This book offers interdisciplinary and cross-national perspectives on the challenges of negotiating the contours of religious tolerance in Europe.
In today’s Europe, religions and religious individuals are increasingly framed as both an internal and external security threat. This is evident in controls over the activities of foreign preachers but also, more broadly, in EU states’ management of migration flows, marked by questions regarding the religious background of migrating non-European Others. This book addresses such shifts directly by examining how understandings of religious freedom touch down in actual contexts, places and practices across Europe, offering multidisciplinary insights from leading thinkers in from political theory, political philosophy, anthropology and geography. The volume thus aims to ground ideal liberal democratic theory and, at the same time, to bring normative reflection to grounded, ethnographic analyses of religious practices. Such ‘grounded’ understandings matter, for they speak to how religions and religious difference are encountered in specific places. They especially matter in a European context where religion and religious difference are increasingly not just securitized but made the object of violent attacks.
The book will be of interest to students and scholars of politics, geography, religious studies, and the sociology and anthropology of religion.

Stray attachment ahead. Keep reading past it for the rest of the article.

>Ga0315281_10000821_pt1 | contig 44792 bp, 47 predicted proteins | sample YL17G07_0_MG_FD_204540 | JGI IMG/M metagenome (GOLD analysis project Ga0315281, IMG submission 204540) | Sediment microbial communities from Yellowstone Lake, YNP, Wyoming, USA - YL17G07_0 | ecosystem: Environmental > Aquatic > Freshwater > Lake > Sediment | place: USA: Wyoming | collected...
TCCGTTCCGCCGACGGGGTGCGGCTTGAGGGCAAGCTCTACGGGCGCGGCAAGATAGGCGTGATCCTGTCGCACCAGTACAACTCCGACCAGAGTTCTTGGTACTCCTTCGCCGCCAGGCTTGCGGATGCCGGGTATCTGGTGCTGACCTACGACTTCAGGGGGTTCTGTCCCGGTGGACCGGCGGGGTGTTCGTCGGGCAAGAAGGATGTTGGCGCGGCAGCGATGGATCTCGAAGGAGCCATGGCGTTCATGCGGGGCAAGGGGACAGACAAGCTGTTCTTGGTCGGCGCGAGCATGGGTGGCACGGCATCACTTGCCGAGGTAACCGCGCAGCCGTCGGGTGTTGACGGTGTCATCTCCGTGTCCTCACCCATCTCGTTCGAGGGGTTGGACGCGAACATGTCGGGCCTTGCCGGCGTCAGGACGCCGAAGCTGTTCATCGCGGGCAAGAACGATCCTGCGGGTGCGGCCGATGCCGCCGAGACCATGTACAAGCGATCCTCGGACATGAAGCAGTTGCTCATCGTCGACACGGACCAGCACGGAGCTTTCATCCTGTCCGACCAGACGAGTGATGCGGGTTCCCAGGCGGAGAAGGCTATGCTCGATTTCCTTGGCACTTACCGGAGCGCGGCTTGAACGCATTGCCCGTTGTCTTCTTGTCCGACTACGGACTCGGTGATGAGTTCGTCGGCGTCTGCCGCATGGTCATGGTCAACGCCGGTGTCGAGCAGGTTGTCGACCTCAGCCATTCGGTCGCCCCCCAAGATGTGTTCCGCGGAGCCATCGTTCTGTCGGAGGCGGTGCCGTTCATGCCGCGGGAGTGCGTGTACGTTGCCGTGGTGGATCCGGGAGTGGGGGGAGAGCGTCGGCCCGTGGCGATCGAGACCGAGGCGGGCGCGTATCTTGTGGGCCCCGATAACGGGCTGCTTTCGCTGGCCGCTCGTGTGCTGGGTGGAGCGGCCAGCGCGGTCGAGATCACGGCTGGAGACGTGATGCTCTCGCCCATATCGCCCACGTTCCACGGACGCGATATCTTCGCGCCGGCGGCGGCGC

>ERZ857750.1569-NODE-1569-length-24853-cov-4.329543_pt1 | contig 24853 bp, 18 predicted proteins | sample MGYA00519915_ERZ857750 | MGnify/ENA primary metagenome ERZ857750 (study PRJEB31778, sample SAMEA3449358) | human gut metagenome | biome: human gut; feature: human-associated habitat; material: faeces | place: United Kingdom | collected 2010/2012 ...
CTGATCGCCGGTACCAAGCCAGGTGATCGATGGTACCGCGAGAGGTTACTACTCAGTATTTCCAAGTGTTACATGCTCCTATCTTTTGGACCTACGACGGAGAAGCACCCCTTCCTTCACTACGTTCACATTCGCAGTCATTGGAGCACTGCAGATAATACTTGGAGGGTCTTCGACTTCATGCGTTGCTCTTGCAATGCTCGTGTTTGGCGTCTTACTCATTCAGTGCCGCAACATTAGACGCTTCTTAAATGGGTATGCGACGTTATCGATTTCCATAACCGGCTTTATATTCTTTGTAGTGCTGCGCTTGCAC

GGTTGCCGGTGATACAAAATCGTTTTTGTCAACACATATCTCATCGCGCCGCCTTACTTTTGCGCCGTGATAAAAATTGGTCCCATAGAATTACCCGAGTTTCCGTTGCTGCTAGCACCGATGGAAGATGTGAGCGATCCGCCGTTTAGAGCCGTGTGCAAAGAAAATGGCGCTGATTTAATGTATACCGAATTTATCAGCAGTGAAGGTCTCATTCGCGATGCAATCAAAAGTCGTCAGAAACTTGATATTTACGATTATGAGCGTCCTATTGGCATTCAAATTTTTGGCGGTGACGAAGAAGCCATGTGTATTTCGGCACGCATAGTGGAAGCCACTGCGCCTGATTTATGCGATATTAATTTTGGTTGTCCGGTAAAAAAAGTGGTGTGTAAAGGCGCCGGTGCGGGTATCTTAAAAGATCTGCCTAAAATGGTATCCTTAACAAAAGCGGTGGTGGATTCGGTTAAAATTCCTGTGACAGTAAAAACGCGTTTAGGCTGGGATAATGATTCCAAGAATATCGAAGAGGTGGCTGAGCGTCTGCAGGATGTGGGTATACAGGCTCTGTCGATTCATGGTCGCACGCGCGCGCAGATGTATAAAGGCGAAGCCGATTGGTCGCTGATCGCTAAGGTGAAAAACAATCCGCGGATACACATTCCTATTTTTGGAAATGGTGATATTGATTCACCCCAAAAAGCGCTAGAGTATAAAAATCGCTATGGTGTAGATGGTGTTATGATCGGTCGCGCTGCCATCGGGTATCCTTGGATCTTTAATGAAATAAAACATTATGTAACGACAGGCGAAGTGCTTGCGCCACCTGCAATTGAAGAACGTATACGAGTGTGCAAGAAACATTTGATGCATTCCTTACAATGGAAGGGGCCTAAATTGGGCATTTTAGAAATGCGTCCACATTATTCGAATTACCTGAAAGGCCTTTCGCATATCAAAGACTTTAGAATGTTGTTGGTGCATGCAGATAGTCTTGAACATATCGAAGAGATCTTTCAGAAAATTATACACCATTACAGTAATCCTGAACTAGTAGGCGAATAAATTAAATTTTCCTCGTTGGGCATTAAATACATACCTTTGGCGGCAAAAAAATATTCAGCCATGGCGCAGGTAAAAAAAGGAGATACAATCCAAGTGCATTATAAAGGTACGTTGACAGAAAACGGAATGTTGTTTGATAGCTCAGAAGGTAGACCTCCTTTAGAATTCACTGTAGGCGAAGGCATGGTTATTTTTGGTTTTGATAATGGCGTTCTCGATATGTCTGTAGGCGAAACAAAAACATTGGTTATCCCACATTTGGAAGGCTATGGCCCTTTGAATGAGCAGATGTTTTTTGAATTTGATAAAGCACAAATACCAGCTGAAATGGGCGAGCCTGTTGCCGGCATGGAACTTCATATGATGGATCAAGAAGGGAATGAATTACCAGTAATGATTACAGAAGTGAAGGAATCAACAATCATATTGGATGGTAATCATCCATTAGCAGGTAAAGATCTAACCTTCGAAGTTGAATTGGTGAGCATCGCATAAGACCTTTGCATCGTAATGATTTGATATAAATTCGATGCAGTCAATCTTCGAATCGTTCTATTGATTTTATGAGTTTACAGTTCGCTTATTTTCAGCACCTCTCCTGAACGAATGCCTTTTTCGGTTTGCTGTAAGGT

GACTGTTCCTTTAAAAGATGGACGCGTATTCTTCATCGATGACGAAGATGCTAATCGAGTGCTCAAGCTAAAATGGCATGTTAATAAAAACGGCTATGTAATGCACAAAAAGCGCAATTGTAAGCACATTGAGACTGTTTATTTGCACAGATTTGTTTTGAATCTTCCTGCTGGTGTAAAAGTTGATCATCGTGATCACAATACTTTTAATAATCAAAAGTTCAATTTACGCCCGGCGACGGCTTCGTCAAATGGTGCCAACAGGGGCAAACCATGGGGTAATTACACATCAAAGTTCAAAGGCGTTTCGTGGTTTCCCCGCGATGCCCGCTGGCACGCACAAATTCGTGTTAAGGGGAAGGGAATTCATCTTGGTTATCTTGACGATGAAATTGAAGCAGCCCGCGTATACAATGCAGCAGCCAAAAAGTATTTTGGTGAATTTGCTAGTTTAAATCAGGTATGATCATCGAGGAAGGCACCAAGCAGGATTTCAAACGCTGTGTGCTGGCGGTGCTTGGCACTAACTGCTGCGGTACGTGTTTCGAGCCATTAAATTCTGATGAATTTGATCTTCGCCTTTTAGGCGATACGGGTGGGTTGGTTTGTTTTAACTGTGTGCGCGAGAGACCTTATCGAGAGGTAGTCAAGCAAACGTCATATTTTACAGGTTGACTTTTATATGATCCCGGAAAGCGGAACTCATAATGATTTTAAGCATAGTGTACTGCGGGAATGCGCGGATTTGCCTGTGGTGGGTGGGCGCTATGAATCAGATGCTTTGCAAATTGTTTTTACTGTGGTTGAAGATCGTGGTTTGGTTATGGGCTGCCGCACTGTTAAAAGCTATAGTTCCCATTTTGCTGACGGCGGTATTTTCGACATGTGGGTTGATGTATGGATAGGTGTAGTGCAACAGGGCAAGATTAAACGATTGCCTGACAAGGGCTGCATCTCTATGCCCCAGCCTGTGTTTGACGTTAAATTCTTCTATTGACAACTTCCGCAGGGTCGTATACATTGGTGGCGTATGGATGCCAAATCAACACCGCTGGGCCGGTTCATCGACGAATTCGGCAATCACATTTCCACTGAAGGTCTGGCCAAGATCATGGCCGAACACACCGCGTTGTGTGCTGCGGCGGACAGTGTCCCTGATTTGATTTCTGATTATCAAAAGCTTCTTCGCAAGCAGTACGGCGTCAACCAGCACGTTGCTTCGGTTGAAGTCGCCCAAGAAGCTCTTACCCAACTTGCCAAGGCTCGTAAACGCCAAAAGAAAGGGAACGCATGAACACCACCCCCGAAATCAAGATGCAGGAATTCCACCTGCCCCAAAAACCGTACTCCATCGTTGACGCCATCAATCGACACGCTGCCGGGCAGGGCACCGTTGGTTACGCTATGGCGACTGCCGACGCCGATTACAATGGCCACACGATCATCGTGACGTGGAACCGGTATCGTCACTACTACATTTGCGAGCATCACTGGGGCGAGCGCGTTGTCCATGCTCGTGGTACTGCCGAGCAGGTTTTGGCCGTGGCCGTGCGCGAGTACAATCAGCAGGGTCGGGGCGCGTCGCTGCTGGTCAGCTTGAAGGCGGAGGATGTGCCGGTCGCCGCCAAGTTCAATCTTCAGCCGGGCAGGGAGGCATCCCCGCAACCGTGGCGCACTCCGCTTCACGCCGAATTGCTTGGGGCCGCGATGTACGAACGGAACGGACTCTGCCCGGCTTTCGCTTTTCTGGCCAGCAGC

"This exciting collection of original articles addresses both theoretical and practical questions about toleration. It does so in ways that throw fresh light on the complex problems of understanding and negotiating the 'spaces', both literally and metaphorically, for the practice toleration in a wide variety of contexts, with particular but not exclusive reference to the sphere of religious toleration. Anyone who is seriously interested in toleration should find plenty to think about in this stimulating and sometimes provocative book."
- John Horton, Professor Emeritus of Political Philosophy, Keele University, UK
Introduction. Spaces of tolerance: Theories, Contested Practices and the Question of Context
– Luiza Bialasiewicz and Valentina Gentile
PART I: Negotiating Freedom and Religion: Tolerance, Neutrality, Conviviality
Chapter 1. The Scope of Religious Freedom in Europe: Tolerance, Democratic Equality and Political Autonomy – Valentina Gentile
Chapter 2. Neutrality, Toleration, and Religious Diversity – Peter Balint
Chapter 3. Toleration and Tolerance: Between Belief and Identity – Peter Jones
Chapter 4. Infrastructures for Living with Difference - Dan Swanton
PART II: Securing and Securitizing Religious Tolerance
Chapter 5. Religious Toleration and the Securitization of Religion - Sune Laegaard
Chapter 6. Militant secularism versus Tolerant Pluralism. A critical assessment of the European Court of Human Rights - Margherita Galassini
Chapter 7. The Limits of Toleration towards Syrian Refugees in Turkey: From Guesthood to Ansar Spirit - Ayhan Kaya and Ozan Kuyumcuoğlu
PART III: Everyday Spaces of Tolerance
Chapter 8. Paradoxical Visibilities: Purpose Built Mosques in Copenhagen - Lasse Koefoed, Maja de Neergaard and Kirsten Simonsen
Chapter 9. Mediating (in)visibility and publicity in an African church in Ghent: religious place-making and solidarity in the European city - Luce Beeckmans
Chapter 10. Charity, hospitality, tolerance? Religious organizations and the changing vocabularies of migrant assistance in Rome - Luiza Bialasiewicz and William Haynes